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Why I Hate Monopolies When Investing
December 14, 2020
Investing legend Warren Buffett is renowned for seeking out monopoly businesses with wide moats that allow them to raise prices unhindered.
For a lot of investors, this monopoly situation is framed as an “investment nirvana”. The promised land, so to speak. Buffett himself admitted as much when he once commented that:
“If you’ve got the power to raise prices without losing business to a competitor, you’ve got a very good business”.
For me, problems abound from this approach to long-term investing. First off, it’s unsuited to the technological age that we live in.
Rent-seeking businesses can no longer rely upon uninterrupted cash flows when technological change is disrupting not just companies but whole industries.
Perhaps more damaging from a shareholder-return perspective, though, is that owning shares of a monopoly tends to mean owning a culture of inertia and hubris. Unsurprisingly, this leads to underperformance.
Easy profits = complacency
Hailing from Hong Kong, I’ve had a front-row seat to witness one of the best places to run a monopoly unencumbered. That’s been bad news for investors.
From consumer retail – think CK Hutchison Holdings Ltd’s (SEHK: 1) ParknShop and Jardine Matheson Holdings Limited’s (SGX: J36) Wellcome – to banks, such as HSBC Holdings plc (SEHK: 5), as well as the handful of property developers, monopolies exist everywhere.
Poor service and offerings have inevitably led to stagnation, a lack of customer service innovation and no clear business growth.
Shareholders of any of these large conglomerates, such as Swire Pacific Ltd (SEHK: 19), banks or property firms will have seen disappointing (or even negative) returns over the last decade.
In Singapore (where I now live), providers of services that are best known for dominant market share and poor customer service, like Singapore Telecommunications Limited (SGX: Z74), have been below-par investments.
We can say these conglomerates and other firms have been hurt by small total addressable markets (TAMs) in both Hong Kong and Singapore.
Yet this problem isn’t specific to one city or country but a global phenomenon that afflicts all sectors, even in large countries.
Technology not immune
Over in the US, take a look at Alphabet Inc’s (NASDAQ: GOOGL) Google search engine and Facebook Inc (NASDAQ: FB) in the world of online advertising.
No one can argue on the profitability of these business models. Both have had an exceedingly easy time throwing off profits in that space over the past few years.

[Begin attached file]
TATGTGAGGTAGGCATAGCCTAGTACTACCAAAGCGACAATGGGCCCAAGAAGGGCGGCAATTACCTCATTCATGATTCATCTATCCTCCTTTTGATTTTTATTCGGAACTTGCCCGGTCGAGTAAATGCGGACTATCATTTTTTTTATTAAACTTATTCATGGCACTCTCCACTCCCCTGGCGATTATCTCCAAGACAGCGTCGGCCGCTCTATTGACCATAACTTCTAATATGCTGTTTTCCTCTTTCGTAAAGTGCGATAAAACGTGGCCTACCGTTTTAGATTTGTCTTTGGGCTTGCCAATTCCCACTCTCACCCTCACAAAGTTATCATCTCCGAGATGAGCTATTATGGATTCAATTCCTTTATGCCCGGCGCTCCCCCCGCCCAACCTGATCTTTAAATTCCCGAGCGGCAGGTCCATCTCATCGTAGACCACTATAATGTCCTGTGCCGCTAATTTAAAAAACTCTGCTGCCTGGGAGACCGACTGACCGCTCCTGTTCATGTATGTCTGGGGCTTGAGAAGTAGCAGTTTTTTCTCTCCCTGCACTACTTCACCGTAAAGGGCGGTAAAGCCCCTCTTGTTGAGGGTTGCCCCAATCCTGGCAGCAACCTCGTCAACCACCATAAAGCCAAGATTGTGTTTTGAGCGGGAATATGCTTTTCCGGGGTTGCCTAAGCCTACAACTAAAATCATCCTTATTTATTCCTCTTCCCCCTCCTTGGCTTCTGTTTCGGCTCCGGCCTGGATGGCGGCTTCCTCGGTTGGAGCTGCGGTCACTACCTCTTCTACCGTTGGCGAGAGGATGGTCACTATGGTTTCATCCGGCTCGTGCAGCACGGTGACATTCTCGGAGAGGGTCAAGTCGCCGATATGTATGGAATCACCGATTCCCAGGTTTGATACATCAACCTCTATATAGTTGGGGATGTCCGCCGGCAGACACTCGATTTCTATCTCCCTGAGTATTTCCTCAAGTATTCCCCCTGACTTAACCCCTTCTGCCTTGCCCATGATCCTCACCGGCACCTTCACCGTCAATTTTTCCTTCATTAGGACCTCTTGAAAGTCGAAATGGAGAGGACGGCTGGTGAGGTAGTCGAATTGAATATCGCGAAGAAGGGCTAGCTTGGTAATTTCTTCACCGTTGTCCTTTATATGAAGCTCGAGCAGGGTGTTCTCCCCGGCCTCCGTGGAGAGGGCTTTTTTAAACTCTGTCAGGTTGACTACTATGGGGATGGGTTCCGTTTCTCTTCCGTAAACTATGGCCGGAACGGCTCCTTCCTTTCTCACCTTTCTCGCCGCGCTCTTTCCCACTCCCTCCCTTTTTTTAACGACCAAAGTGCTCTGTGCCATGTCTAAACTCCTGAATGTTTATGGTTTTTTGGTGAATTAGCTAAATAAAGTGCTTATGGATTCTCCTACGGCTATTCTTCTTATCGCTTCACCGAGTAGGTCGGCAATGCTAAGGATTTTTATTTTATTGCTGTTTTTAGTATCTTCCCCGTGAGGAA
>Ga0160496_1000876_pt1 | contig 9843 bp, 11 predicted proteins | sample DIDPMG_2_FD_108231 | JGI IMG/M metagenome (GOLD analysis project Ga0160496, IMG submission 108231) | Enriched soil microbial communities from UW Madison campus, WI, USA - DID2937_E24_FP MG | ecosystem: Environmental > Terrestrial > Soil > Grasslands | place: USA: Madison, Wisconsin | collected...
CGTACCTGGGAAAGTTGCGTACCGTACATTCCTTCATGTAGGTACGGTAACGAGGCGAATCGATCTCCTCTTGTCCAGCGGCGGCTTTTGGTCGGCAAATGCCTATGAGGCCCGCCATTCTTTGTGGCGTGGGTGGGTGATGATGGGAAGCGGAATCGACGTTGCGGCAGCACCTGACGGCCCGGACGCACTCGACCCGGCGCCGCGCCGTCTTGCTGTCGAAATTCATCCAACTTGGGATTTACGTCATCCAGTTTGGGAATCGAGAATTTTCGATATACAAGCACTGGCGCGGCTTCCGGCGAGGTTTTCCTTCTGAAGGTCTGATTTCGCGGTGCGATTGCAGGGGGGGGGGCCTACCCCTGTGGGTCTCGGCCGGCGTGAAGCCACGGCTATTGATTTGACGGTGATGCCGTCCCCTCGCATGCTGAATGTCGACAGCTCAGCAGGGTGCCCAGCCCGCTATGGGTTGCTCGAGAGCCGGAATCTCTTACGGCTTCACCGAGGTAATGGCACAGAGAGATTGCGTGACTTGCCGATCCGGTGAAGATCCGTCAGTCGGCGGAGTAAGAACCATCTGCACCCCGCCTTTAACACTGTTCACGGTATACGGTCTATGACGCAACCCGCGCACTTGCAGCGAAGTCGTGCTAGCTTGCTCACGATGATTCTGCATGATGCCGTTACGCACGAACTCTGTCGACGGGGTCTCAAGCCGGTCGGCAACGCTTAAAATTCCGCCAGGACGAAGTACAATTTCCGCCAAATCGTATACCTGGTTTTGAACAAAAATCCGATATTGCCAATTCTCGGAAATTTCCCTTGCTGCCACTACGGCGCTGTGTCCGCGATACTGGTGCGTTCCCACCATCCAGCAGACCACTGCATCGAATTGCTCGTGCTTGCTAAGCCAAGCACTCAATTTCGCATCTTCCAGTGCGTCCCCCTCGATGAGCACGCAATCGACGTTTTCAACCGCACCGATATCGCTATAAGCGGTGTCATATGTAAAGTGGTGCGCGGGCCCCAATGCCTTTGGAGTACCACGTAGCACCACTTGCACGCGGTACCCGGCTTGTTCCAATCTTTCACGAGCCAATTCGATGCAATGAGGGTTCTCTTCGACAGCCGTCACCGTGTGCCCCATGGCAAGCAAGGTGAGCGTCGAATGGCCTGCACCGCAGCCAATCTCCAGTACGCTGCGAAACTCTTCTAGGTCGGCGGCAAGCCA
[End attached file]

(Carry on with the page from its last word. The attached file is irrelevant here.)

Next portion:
Through the lens of innovation, though, both have been poor in expanding beyond their core revenue drivers. They’ve been labelled “one-trick ponies” and who could argue with that?
Facebook has been accused of buying up competitors and imitating their offerings – anyone remember Instagram Stories being released shortly after Snap Inc’s (NYSE: SNAP) short videos were making waves?
As a shareholder in companies, I think we should be more willing to celebrate competition. It’s a driver of innovation, a spur to change and a call to action. It acts as a lubricant for sustainable business growth.
Real-life examples can be seen in the retail space in the US. One big reason investors should be bullish on retail giants, such as Walmart Inc (NYSE: WMT), Target Corporation (NYSE: TGT) and Costco Wholesale Corporation (NASDAQ: COST), has been their ability to pivot and adapt to the success Amazon.com Inc (NASDAQ: AMZN) has achieved in the online e-commerce space.
It’s an intensely competitive arena and Amazon’s online dominance has forced all retailers to up their game in terms of omni-channel offerings.
In essence, competition compels companies to adopt “out-of-the-box” thinking, and new ways of doing things, to ensure future growth.
The bottom line is that shareholders of the winning companies in the retail space, Amazon and the others alike, have been rewarded with long-term share price appreciation.
Disclaimer: ProsperUs Head of Content Tim Phillips owns shares of Costco Wholesale Corporation.
Tim, based in Singapore but from Hong Kong, caught the investing bug as a teenager and is a passionate advocate of responsible long-term investing as a great way to build wealth.
He has worked in various content roles at Schroders and the Motley Fool, with a focus on Asian stocks, but believes in buying great businesses – wherever they may be.
In his spare time, Tim enjoys running after his two year-old son, playing football and practicing yoga.